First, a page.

# Is more lift always better?

In the domain of aircraft, and more specifically powered flight, is there any case in which you wouldn't want the airfoil used to generate as much lift (and as little drag) as possible at a null angle of attack?

I'm writing a genetic algorithm that picks the best airfoil for the required environment. I tried to visualize the output, asking myself this question. Since the lift coefficient is known at the time of creation of the airfoil (I'm using NACA's 4-digit asymmetric airfoil equation), or at the very least can be stored in a table, simulating the performance of each airfoil encountered in the algorithm might be a waste, and you could simply query the table for the best airfoil given certain variables.

I considered that perhaps having too much lift (drag) at an angle of attack of 0° might rip the air-frame apart, or at least make it very unstable and create unwanted vibrations (or rip the wings off), but I'd like to know if there are other reasons.

There are two aspects, the first of which you alluded to. If you have much more lift than you need, than what you designed has been over-engineered. And over-engineering something means wasted money. For instance, bigger wings generate more lift but weigh more and require more structure to hold together. This costs materials, which costs money. So you don't want to just make something as big as possible -- you want it as big as it needs to be to fulfill the role you have in mind.

The other issue is a physics one. Lift-induced drag is the drag that occurs due to the lift generated by a body. As you get more lift, you also create more drag by design. This means you need bigger engines. Bigger engines weigh more, cause more drag, and cost more to run. All of this is a negative if you don't need that much lift.

• Just wanted to add that induced drag is a 3-D effect, it may not be considered if the OP is only interested in doing 2-D airfoil analysis which assumes infinite length wing (though it is very important practically). – Yandle Nov 13 '14 at 22:26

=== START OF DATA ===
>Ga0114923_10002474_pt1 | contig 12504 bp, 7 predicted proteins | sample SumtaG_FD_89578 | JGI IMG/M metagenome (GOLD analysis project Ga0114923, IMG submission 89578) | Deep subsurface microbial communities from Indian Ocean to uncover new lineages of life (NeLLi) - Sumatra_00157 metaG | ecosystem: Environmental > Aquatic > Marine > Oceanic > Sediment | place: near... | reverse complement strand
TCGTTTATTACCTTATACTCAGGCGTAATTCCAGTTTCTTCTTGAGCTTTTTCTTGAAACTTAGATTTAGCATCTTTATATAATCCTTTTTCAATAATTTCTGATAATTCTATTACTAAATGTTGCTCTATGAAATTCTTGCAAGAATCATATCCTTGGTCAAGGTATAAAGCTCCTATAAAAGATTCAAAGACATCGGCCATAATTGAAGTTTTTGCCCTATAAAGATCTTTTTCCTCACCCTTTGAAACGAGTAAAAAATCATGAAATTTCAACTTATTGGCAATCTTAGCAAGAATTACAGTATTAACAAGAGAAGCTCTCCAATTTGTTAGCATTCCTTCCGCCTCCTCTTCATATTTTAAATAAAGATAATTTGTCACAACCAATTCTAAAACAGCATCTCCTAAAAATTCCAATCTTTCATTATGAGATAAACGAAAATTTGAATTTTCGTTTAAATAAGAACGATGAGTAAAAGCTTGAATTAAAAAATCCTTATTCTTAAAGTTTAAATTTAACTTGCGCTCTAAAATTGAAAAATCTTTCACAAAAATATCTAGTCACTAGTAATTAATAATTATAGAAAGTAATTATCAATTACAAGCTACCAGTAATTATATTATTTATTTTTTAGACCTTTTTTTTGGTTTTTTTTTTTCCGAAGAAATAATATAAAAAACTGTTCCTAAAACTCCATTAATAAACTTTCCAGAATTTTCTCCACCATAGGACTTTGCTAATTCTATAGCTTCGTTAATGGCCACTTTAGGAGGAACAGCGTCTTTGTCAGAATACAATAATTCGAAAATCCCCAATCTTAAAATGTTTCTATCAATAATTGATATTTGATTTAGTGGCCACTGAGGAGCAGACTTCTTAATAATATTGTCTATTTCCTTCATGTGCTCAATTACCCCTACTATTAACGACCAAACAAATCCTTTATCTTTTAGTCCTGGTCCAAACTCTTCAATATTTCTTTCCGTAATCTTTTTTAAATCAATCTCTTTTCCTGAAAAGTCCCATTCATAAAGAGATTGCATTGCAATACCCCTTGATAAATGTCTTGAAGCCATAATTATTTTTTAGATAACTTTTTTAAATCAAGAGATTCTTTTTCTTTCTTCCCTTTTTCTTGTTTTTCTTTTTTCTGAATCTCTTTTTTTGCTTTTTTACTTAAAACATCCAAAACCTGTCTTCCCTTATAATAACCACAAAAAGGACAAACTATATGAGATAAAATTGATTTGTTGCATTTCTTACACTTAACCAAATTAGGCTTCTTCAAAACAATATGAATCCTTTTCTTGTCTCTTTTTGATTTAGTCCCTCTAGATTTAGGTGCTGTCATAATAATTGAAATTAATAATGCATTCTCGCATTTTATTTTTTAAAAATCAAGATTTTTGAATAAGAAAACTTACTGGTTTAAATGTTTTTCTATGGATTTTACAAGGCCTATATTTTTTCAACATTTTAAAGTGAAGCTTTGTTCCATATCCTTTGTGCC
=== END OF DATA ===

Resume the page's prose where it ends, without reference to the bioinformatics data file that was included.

• @Yandle I took the question to be about real, 3D problems since the only possible danger listed is "ripping the airframe apart" which would not be a concern if only 2D is considered. I could be wrong though, just wanted to add some food for thought! – tpg2114 Nov 14 '14 at 0:07
• Although I'm simulating 2D airfoils, I was asking in a general case. I just wanted to verify that there was a purpose in writing "the best algorithm" for finding the best airfoil. I don't have 15 points yet, but this answer satisfied my question. I now know how to parameterize my algorithm. Thanks. – Mischa Alff Nov 14 '14 at 12:31

One example I can think of:

Stunt aircraft want a symmetrical airfoil so they can fly upside down equally well. Their lift is entirely due to angle of attack.

You don't have to worry about ripping the wings off. That can happen with any aircraft, with sufficient angle of attack and/or sufficient speed. The way aircraft fly is by adjusting the angle of attack so as to get the amount of lift they desire.

In straight and level flight, they only lift 1G (by definition). In violent aerobatic maneuvering, they may pull up to 12G, but in a simple plane like a Cessna 172, pulling more that 4G will "void the warantee".

The advantage of maximizing the L/D ratio is more efficiency. For example, the P-51 Mustang was designed with laminar flow wings (see Wikipedia) to get longer range.

But L/D isn't everything. The P-51 was known for having sudden stall, because of the laminar flow wing. That is a safety issue at low altitude.

I think it is more a matter of control rather than $L/D$ ratio. For example you don't want to have to "trim down" in order to cruise at normal speeds. You want a plane to fly itself as much as possible, unless it is a military aircraft when you want the opposite. You want the plane to be unflyable in order to make maneuvering faster.